What the roundabout means for campus traffic


Photo by Collin Brazan

The city of Thibodaux has begun building one of three new roundabouts near the Nicholls State University campus on Audubon Avenue and Ardoyne Drive, which is set to coincide with some of the university’s additional plans in handling traffic on campus.

Thibodaux Police, Chief Bryan Zeringue said that traffic increase on campus is a likely symptom of increased population and new businesses across town.

“Traffic is going to constantly increase around town and around the campus due to so much growth that’s going on,” Zeringue said.

Nicholls Police Chief Craig Jaccuzzo said he is concerned that the addition of the roundabout will lead to an overspill of traffic on Stadium Drive and Madewood Drive.

“We see individuals circumventing the traffic circle simply because of it being confusing to them, or them not understanding it, or them finding another avenue to get on campus,” Jaccuzzo said.

Zeringue said the intention of the roundabout is to prevent traffic from coming to a standstill in locations where it typically bottlenecks, especially when nearby school start and end time conflict.

“The main purpose of the roundabout is they don’t want traffic to stop,” Zeringue said. “It takes people a little while to get used to a roundabout, but once you get adjusted to it, it does flow a lot smoother and traffic continues to move.”

In anticipation of that traffic increase, Jaccuzzo said the Nicholls police department has been proactive in issuing traffic violations.

“[It’s] not so much to give tickets and fines, but to utilize them as a warning, as an educational device to let them know that these things are going to come up in the future and to build a conscience of where they’re at on campus,” Jaccuzzo said.

Students looking to avoid the traffic circle altogether by driving through Bowie Road could soon face challenges, as the Thibodaux Regional Wellness Center, set along the road, is set to expand with an outdoor facility. The 17-acre project is set to include outdoor volleyball courts, a football field and an 8-lane track, and much of its user base may drive through campus to get there.

In addition to the construction added by the roundabout and the wellness center, Rouses is set to relocate its Audubon Avenue supermarket.

After the construction is complete, Jaccuzzo said he is not concerned with the addition of the businesses in terms of traffic, but the roundabout still worries him.

“Our biggest concern is the traffic circle because we do see traffic building up on the campus,” Jaccuzzo said.

Ethan Adams, the Student Government Association director of rights and grievances, said that the implementation of the scooter program was intended to help alleviate some of the upcoming pressures of traffic and parking on campus.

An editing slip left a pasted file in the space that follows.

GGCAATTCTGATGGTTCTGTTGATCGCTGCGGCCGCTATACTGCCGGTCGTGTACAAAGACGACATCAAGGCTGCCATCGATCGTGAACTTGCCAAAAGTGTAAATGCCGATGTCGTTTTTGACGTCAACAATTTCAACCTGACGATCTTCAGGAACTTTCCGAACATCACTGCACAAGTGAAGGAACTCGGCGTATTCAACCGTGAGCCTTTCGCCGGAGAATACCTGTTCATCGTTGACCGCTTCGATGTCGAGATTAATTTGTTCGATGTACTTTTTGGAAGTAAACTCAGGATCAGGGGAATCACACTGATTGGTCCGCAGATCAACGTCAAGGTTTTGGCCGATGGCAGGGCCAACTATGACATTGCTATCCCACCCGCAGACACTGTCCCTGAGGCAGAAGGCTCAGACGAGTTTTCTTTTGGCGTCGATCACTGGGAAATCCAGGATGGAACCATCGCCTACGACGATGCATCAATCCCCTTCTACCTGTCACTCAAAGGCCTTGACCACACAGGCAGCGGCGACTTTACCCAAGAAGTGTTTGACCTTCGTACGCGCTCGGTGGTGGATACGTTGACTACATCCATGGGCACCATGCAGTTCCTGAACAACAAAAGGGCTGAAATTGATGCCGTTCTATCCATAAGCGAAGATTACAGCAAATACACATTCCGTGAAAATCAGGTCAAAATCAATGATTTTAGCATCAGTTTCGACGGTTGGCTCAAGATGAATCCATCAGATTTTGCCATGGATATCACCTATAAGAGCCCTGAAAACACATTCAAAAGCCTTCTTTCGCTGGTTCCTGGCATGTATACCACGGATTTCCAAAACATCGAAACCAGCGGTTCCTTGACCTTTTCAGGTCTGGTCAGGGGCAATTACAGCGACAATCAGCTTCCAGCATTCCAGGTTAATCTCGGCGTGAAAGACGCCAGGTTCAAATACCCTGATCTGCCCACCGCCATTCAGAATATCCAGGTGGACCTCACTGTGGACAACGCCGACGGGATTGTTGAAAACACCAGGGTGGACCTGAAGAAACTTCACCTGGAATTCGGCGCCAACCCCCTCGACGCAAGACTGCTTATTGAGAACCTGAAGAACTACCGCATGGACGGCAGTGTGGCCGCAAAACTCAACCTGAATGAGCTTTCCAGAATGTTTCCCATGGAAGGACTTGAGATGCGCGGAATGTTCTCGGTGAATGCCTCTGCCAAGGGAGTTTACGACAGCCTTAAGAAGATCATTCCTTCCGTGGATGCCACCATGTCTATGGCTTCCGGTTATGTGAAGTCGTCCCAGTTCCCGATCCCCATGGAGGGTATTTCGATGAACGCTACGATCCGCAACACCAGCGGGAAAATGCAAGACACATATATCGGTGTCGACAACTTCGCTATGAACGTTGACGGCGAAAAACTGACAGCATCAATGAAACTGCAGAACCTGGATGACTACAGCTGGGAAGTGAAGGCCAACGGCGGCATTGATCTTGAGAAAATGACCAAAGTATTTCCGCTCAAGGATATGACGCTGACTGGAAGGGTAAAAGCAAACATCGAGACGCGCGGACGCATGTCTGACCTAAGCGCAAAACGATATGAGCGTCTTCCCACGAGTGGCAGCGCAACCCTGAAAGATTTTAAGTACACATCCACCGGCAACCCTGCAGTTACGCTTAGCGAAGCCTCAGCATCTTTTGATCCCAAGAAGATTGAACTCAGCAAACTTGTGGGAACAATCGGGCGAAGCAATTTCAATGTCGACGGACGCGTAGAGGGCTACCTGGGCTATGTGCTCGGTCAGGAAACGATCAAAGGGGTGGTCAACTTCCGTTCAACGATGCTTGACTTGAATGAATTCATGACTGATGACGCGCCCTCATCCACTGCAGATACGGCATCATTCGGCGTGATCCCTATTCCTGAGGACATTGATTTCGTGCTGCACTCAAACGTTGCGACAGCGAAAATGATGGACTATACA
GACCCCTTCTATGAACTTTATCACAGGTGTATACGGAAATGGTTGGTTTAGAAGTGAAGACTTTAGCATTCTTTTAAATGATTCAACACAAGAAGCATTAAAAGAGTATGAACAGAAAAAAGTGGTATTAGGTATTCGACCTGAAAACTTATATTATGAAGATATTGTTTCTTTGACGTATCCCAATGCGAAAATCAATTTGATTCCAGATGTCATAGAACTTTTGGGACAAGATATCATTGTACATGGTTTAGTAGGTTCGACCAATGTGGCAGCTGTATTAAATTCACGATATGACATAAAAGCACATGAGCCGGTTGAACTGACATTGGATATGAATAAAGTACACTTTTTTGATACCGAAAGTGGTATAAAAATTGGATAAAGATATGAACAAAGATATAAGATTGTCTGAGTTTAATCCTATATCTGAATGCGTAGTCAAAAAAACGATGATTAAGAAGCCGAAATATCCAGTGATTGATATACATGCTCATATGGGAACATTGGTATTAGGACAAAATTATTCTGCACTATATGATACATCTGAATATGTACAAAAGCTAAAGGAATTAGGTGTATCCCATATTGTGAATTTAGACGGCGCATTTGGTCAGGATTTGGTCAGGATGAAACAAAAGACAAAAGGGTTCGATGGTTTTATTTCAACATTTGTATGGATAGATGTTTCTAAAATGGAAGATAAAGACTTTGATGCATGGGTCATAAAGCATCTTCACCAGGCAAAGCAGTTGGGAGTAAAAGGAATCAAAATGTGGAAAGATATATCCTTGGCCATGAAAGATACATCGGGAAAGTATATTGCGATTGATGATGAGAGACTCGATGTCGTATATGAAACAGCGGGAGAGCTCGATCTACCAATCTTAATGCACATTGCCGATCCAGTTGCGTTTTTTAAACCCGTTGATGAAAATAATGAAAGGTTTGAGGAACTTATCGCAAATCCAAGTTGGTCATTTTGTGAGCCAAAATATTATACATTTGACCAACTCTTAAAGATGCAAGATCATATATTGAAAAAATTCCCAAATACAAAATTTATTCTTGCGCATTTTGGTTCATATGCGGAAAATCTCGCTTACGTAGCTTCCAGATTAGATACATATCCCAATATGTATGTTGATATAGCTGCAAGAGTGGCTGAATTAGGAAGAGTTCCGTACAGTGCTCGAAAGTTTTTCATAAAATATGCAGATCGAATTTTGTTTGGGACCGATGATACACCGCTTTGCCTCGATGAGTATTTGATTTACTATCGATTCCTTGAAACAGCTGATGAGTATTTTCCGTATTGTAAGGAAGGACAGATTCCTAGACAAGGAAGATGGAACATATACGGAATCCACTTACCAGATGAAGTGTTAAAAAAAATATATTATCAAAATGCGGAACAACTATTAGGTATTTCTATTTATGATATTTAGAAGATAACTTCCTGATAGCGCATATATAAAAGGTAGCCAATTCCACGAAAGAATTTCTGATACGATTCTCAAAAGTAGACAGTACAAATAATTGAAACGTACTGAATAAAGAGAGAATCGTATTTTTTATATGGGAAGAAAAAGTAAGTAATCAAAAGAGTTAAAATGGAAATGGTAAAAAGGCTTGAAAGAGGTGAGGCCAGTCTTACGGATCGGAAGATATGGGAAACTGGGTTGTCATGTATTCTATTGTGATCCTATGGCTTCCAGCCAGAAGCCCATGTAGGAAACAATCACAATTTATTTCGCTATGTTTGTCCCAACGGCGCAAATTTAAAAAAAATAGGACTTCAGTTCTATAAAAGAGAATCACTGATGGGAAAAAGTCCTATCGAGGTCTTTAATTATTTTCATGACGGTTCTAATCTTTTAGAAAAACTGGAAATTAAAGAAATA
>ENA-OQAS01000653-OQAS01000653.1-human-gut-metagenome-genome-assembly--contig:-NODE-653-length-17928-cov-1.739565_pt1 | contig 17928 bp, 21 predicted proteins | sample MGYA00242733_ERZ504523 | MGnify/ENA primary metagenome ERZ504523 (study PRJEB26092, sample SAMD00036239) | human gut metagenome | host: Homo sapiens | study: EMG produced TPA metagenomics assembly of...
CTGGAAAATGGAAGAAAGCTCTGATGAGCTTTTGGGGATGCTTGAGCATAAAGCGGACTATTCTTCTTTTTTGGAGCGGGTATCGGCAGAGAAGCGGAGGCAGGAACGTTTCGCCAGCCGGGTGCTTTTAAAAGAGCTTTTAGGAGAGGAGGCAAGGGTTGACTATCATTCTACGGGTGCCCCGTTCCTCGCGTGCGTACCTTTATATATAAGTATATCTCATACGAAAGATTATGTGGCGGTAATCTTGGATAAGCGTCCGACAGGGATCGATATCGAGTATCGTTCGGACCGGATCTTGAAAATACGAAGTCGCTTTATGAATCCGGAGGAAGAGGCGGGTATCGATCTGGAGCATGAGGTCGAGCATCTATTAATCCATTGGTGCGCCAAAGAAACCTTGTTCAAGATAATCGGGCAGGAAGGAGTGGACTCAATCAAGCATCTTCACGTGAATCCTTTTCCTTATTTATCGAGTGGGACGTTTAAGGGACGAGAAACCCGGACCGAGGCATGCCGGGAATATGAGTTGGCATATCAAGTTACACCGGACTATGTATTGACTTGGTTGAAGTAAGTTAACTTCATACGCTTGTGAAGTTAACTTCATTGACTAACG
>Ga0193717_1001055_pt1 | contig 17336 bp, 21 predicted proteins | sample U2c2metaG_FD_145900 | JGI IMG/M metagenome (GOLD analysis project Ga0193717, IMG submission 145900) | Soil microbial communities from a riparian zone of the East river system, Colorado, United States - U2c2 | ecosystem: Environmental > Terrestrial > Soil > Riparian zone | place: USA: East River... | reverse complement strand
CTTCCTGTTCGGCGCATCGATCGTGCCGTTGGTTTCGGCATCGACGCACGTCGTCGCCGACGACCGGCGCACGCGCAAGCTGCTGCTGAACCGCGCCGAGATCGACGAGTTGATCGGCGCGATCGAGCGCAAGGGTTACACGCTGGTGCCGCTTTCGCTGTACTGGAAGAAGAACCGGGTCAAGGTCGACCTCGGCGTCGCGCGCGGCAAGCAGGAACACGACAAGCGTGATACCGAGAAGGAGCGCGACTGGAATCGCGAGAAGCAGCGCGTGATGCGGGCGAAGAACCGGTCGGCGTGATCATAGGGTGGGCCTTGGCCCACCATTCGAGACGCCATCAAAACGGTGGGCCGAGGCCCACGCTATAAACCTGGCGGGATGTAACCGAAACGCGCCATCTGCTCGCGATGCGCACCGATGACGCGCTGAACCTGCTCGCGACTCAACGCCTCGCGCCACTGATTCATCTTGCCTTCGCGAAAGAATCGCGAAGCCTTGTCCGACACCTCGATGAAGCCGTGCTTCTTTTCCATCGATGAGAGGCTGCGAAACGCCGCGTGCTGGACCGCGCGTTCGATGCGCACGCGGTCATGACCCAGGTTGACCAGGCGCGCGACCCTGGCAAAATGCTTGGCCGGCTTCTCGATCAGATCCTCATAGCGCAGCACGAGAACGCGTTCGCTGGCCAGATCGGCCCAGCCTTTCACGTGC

“Hopefully more people can park by the stadium and take more scooters to the front of campus,” Adams said.

Nicholls administration suspended the scooter program for a day while it worked with the Student Government Association to develop additional safety rules for the scooters.

“We had some hiccups with the scooter program, simply with the safety concerns individuals in the community had,” Jaccuzzo said.

Jaccuzzo cited scooter participants not following the same traffic rules as cars and misunderstanding the regulations of riding scooters on the sidewalks as reasons for the temporary closure.

“They addressed those from student affairs and through the power of police departments,” Jaccuzzo said.

To help alleviate traffic when Chick-fil-A arrived on campus in February, the university worked with campus police to reconstruct the parking lot in front of the location where the restaurant was built.

Jaccuzzo said that despite not receiving the traffic increase campus police expected, the use of separate entrance and exit points to the parking lot alleviated what traffic Nicholls did experience. The design allowed drivers to use both Madewood Drive and Audubon Avenue, rather than being confined to one roadway when wanting to dine at the restaurant or exit the campus.

“We’re satisfied with what we designed, the way the parking lot was going to be created in anticipation of increased traffic from the community,” Jaccuzzo said.

Adams said that while it would be ideal for the university to either construct new parking lots or redesign them like was done for Chick-fil-A, it is not financially feasible. Instead, most of the changes to current parking lots will involve repainting lines and reallocating some faculty-exclusive parking spaces to ones students could use.

“Hopefully if there are more convenient parking spots, everybody could just find a spot and that’ll increase the traffic flow,” Adams said.

Adams said that campus police has been willing to work with the student government on parking lot adjustments, but with other construction projects on campus, it may take time to get the campus police and maintenance staff available.

“There’s a huge maintenance backlog,” Adams said. “They just have a lot to do with an aging campus, so things like striping for parking lots might fall to the wayside,” Adams said.

Adams is working on developing a bus system in order to compensate for students who may not want to ride scooters, but are still concerned about parking and traffic on campus. The transit system has not been approved or completed yet, but would pick up and drop off students at set locations around campus.

“The main thing we have to remember is it has to be financially feasible,” Adams said.